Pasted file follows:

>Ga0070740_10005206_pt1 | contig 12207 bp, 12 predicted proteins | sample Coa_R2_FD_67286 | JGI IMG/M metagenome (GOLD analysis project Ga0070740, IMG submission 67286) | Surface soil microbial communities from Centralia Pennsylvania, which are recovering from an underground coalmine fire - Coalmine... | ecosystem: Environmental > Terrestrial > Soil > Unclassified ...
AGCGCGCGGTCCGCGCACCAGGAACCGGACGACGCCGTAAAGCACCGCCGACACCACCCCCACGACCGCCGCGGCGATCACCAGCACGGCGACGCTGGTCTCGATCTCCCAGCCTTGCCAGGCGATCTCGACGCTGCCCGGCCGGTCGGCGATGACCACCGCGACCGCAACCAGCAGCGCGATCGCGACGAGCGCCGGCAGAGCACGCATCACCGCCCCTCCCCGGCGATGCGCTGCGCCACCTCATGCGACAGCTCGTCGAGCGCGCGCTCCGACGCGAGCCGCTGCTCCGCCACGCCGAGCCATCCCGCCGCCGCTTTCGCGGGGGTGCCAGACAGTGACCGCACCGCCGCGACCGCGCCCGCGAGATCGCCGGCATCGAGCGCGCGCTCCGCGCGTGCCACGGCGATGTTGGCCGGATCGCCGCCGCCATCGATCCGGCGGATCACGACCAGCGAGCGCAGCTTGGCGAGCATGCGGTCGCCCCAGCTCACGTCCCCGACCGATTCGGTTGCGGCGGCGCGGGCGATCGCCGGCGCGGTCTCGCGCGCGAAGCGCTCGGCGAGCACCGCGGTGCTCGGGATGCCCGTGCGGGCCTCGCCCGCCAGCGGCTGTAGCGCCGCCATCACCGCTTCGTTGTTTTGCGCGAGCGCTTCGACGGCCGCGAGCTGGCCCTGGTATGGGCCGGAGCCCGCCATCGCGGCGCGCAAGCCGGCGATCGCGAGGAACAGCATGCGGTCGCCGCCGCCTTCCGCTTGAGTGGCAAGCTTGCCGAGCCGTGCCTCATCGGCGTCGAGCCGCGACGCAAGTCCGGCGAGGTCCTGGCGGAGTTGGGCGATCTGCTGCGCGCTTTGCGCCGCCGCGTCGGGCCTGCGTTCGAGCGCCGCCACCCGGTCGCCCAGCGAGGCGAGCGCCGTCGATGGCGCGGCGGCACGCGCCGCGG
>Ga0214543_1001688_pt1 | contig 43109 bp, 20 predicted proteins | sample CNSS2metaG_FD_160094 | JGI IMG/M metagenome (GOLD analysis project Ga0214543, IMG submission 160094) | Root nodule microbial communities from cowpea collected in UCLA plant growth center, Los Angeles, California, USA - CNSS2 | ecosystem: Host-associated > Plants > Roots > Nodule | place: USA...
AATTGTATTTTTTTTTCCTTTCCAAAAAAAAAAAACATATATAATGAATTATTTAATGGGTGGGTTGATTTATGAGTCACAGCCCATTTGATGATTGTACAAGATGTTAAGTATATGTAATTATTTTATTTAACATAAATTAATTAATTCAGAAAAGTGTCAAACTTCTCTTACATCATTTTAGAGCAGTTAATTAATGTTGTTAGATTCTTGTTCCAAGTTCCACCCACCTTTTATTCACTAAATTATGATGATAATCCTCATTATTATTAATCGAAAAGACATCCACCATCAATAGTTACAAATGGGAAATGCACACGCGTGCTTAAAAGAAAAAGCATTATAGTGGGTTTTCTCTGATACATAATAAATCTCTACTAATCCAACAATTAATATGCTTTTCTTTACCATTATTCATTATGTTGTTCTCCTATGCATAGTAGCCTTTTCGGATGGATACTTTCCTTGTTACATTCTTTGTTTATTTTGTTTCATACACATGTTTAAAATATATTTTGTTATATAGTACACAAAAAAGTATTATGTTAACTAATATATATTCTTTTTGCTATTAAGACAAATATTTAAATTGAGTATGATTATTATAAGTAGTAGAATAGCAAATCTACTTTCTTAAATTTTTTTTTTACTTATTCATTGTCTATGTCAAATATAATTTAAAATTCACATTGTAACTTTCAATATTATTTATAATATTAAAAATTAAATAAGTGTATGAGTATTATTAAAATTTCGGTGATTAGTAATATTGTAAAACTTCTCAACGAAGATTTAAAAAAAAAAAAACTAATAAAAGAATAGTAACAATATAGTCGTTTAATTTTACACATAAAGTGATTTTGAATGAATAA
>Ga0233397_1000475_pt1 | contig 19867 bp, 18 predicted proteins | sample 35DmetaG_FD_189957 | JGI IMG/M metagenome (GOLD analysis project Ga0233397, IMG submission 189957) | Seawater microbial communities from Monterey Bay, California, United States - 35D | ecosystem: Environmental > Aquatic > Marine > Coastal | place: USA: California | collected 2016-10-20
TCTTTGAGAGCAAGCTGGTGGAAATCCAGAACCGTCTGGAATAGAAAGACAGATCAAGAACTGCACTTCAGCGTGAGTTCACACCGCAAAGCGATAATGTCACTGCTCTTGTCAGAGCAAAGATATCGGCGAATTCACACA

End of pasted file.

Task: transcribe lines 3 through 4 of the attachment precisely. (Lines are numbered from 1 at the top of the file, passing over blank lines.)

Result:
>Ga0214543_1001688_pt1 | contig 43109 bp, 20 predicted proteins | sample CNSS2metaG_FD_160094 | JGI IMG/M metagenome (GOLD analysis project Ga0214543, IMG submission 160094) | Root nodule microbial communities from cowpea collected in UCLA plant growth center, Los Angeles, California, USA - CNSS2 | ecosystem: Host-associated > Plants > Roots > Nodule | place: USA...
AATTGTATTTTTTTTTCCTTTCCAAAAAAAAAAAACATATATAATGAATTATTTAATGGGTGGGTTGATTTATGAGTCACAGCCCATTTGATGATTGTACAAGATGTTAAGTATATGTAATTATTTTATTTAACATAAATTAATTAATTCAGAAAAGTGTCAAACTTCTCTTACATCATTTTAGAGCAGTTAATTAATGTTGTTAGATTCTTGTTCCAAGTTCCACCCACCTTTTATTCACTAAATTATGATGATAATCCTCATTATTATTAATCGAAAAGACATCCACCATCAATAGTTACAAATGGGAAATGCACACGCGTGCTTAAAAGAAAAAGCATTATAGTGGGTTTTCTCTGATACATAATAAATCTCTACTAATCCAACAATTAATATGCTTTTCTTTACCATTATTCATTATGTTGTTCTCCTATGCATAGTAGCCTTTTCGGATGGATACTTTCCTTGTTACATTCTTTGTTTATTTTGTTTCATACACATGTTTAAAATATATTTTGTTATATAGTACACAAAAAAGTATTATGTTAACTAATATATATTCTTTTTGCTATTAAGACAAATATTTAAATTGAGTATGATTATTATAAGTAGTAGAATAGCAAATCTACTTTCTTAAATTTTTTTTTTACTTATTCATTGTCTATGTCAAATATAATTTAAAATTCACATTGTAACTTTCAATATTATTTATAATATTAAAAATTAAATAAGTGTATGAGTATTATTAAAATTTCGGTGATTAGTAATATTGTAAAACTTCTCAACGAAGATTTAAAAAAAAAAAAACTAATAAAAGAATAGTAACAATATAGTCGTTTAATTTTACACATAAAGTGATTTTGAATGAATAA